Thursday, June 9, 2005


True story

America's Great Depression is regarded as having begun in 1929 with the Stock Market crash, and ended in 1941 with America's entry into World War II. The major factors were the following:
 Speculation in the 1920s caused many people to by stocks with loaned money and they used these stocks as collateral for buying more stocks. Broker's loans went from less than $5 million in mid 1928 to more than $850 million in September 1929. The stock market boom was based on borrowed money and false optimism. When investors lost confidence, the stock market collapsed, taking them along with it.
 Short-sighted U.S.A. government economic policies: politicians believed that business was the key business of America. Thus, the government took no action against unwise investing. Congress passed high tariffs that protected American industries but hurt farmers and international trade.
 The economy was not balanced: few people with stocks kept them as an investment. Most bought and sold their stocks and spent the profits on American goods. The demand exceeded supply and prices went up to the point few could afford to buy anything. Some people profited from this situation, but most did not.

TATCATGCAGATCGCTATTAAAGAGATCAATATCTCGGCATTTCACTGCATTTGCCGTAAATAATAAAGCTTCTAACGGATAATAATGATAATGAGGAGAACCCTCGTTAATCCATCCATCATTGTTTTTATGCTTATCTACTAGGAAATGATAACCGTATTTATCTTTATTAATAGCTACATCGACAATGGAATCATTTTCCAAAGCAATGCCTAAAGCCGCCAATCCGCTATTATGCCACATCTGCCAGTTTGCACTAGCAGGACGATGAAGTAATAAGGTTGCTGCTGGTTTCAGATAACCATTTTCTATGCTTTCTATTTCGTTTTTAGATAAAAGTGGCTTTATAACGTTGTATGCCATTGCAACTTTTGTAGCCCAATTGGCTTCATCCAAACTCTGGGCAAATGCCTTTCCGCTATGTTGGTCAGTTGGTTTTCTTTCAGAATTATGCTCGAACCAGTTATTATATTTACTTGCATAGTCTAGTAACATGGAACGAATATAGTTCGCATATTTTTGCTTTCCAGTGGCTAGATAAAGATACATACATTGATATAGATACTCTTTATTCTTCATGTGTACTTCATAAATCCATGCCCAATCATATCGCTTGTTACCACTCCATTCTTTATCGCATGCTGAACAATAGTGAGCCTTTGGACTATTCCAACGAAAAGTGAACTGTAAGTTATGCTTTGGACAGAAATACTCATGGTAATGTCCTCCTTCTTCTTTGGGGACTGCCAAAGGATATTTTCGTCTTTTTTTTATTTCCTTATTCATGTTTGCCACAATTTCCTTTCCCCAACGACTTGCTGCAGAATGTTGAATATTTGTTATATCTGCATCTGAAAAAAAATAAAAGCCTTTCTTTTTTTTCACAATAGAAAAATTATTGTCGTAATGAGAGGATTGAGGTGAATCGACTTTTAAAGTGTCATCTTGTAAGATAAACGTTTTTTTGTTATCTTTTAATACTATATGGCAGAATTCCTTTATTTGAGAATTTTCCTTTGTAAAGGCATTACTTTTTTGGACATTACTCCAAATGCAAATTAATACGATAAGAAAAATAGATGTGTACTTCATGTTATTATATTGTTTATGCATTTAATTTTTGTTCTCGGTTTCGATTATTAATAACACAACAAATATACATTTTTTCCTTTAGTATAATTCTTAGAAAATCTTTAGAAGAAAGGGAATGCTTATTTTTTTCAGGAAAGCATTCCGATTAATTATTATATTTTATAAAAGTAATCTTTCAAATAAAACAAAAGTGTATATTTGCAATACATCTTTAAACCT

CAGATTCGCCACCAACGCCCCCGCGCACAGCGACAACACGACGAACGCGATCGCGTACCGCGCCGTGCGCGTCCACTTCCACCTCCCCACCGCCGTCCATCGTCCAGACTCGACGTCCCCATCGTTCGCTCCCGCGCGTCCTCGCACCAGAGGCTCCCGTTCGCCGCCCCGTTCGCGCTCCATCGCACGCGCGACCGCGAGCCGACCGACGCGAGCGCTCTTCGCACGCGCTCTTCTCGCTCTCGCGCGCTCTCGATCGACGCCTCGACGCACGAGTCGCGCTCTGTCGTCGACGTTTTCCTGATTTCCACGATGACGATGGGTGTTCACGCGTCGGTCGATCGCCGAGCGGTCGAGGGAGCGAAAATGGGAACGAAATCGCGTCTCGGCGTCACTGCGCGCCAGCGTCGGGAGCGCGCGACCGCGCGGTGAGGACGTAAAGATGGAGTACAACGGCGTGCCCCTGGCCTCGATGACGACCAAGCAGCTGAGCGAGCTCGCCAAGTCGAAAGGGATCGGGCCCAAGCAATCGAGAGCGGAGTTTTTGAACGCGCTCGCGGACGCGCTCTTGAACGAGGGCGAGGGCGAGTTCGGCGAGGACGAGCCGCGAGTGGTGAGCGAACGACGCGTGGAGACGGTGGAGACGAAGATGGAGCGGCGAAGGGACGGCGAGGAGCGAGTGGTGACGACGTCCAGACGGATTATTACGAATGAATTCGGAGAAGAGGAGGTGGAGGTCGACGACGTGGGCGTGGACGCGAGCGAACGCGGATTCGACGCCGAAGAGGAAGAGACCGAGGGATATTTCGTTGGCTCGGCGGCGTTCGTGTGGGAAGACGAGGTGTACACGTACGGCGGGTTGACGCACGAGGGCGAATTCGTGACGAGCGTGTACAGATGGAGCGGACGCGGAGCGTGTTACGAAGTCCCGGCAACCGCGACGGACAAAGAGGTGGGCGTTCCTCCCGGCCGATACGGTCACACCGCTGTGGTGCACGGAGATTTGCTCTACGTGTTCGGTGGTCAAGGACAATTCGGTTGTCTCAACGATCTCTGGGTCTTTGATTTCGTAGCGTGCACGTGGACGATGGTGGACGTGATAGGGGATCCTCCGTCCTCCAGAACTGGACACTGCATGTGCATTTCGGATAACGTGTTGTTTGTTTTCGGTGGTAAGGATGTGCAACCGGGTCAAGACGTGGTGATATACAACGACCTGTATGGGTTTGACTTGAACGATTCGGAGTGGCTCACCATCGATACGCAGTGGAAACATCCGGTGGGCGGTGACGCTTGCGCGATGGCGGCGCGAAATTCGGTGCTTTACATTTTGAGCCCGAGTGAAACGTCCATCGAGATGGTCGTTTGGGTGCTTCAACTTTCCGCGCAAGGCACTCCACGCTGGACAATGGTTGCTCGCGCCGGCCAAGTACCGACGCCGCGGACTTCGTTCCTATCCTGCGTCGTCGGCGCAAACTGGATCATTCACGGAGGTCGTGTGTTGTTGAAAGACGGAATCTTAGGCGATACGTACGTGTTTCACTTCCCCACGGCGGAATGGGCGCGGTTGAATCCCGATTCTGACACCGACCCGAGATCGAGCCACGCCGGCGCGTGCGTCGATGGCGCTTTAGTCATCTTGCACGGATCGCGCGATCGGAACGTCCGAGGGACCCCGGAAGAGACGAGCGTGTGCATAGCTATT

With the crash many families lost their homes because they could not pay their mortgages. These people had no choice but to seek alternative forms of shelter called Hoovervilles. These were named after U.S. President Hoover, who was blamed for the problems that led to the depression.

Russell Crowe: James J. Braddock, a cocky young boxing contender
Renée Zellweger: his wife, Mae
Paul Giamatti: Braddock's trainer, manager and loyal friend
Craig Bierko:s heavyweight champ Max Baer

The boxing ring can be a symbol for the struggles of one man against all odds. Or it can simply be where one man found fame and fortune in the struggle of life. The movie goes beyond showing us how he dealt with the “tough times”. It gives us an insight to the problems so many faced during America’s worst economic crisis. The acting is superb.

Although not classified with a R rating, the film accurately portrays the violence of professional boxing and the brutal fight sequences might be unsettling for some.

for intense boxing violence and some language.

Damon Runyon, legendary reporter, coined the name "Cinderella Man" as an admiring description for the underdog Braddock.

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